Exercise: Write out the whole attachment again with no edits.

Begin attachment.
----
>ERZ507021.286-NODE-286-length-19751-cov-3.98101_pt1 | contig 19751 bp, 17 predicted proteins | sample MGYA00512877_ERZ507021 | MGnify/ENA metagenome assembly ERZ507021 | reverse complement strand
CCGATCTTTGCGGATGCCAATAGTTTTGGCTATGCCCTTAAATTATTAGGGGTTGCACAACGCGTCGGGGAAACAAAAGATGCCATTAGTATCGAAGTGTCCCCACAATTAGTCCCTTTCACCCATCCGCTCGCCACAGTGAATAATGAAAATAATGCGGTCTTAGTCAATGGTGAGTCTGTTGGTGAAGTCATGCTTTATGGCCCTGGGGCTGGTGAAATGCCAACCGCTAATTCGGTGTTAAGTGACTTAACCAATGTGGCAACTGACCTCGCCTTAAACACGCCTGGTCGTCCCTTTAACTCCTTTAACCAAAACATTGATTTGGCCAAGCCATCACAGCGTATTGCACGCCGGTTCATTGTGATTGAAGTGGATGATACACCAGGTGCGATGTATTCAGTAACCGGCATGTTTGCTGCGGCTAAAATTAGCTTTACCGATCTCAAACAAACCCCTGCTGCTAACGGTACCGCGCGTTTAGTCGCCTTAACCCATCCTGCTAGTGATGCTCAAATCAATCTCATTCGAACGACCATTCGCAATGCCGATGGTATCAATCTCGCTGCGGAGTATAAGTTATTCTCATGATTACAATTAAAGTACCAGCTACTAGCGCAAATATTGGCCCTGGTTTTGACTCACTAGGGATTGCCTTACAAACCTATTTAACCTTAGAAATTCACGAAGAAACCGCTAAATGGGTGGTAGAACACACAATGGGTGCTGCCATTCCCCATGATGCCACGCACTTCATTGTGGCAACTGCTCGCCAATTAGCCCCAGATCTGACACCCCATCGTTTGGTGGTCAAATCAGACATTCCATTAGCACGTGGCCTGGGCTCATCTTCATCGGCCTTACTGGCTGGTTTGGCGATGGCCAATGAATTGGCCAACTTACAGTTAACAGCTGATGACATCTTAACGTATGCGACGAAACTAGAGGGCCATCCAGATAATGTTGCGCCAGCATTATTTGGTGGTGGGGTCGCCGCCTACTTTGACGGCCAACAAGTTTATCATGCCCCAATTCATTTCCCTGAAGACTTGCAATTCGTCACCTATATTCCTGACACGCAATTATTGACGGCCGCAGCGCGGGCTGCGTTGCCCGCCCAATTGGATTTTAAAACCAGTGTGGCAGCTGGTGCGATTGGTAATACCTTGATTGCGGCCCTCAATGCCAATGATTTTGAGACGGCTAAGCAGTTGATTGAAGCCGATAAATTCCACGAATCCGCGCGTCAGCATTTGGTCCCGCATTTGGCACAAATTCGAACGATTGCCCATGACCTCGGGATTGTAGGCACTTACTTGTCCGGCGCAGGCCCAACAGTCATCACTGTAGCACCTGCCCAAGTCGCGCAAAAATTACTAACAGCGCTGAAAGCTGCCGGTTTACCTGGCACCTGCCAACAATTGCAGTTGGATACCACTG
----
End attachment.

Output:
>ERZ507021.286-NODE-286-length-19751-cov-3.98101_pt1 | contig 19751 bp, 17 predicted proteins | sample MGYA00512877_ERZ507021 | MGnify/ENA metagenome assembly ERZ507021 | reverse complement strand
CCGATCTTTGCGGATGCCAATAGTTTTGGCTATGCCCTTAAATTATTAGGGGTTGCACAACGCGTCGGGGAAACAAAAGATGCCATTAGTATCGAAGTGTCCCCACAATTAGTCCCTTTCACCCATCCGCTCGCCACAGTGAATAATGAAAATAATGCGGTCTTAGTCAATGGTGAGTCTGTTGGTGAAGTCATGCTTTATGGCCCTGGGGCTGGTGAAATGCCAACCGCTAATTCGGTGTTAAGTGACTTAACCAATGTGGCAACTGACCTCGCCTTAAACACGCCTGGTCGTCCCTTTAACTCCTTTAACCAAAACATTGATTTGGCCAAGCCATCACAGCGTATTGCACGCCGGTTCATTGTGATTGAAGTGGATGATACACCAGGTGCGATGTATTCAGTAACCGGCATGTTTGCTGCGGCTAAAATTAGCTTTACCGATCTCAAACAAACCCCTGCTGCTAACGGTACCGCGCGTTTAGTCGCCTTAACCCATCCTGCTAGTGATGCTCAAATCAATCTCATTCGAACGACCATTCGCAATGCCGATGGTATCAATCTCGCTGCGGAGTATAAGTTATTCTCATGATTACAATTAAAGTACCAGCTACTAGCGCAAATATTGGCCCTGGTTTTGACTCACTAGGGATTGCCTTACAAACCTATTTAACCTTAGAAATTCACGAAGAAACCGCTAAATGGGTGGTAGAACACACAATGGGTGCTGCCATTCCCCATGATGCCACGCACTTCATTGTGGCAACTGCTCGCCAATTAGCCCCAGATCTGACACCCCATCGTTTGGTGGTCAAATCAGACATTCCATTAGCACGTGGCCTGGGCTCATCTTCATCGGCCTTACTGGCTGGTTTGGCGATGGCCAATGAATTGGCCAACTTACAGTTAACAGCTGATGACATCTTAACGTATGCGACGAAACTAGAGGGCCATCCAGATAATGTTGCGCCAGCATTATTTGGTGGTGGGGTCGCCGCCTACTTTGACGGCCAACAAGTTTATCATGCCCCAATTCATTTCCCTGAAGACTTGCAATTCGTCACCTATATTCCTGACACGCAATTATTGACGGCCGCAGCGCGGGCTGCGTTGCCCGCCCAATTGGATTTTAAAACCAGTGTGGCAGCTGGTGCGATTGGTAATACCTTGATTGCGGCCCTCAATGCCAATGATTTTGAGACGGCTAAGCAGTTGATTGAAGCCGATAAATTCCACGAATCCGCGCGTCAGCATTTGGTCCCGCATTTGGCACAAATTCGAACGATTGCCCATGACCTCGGGATTGTAGGCACTTACTTGTCCGGCGCAGGCCCAACAGTCATCACTGTAGCACCTGCCCAAGTCGCGCAAAAATTACTAACAGCGCTGAAAGCTGCCGGTTTACCTGGCACCTGCCAACAATTGCAGTTGGATACCACTG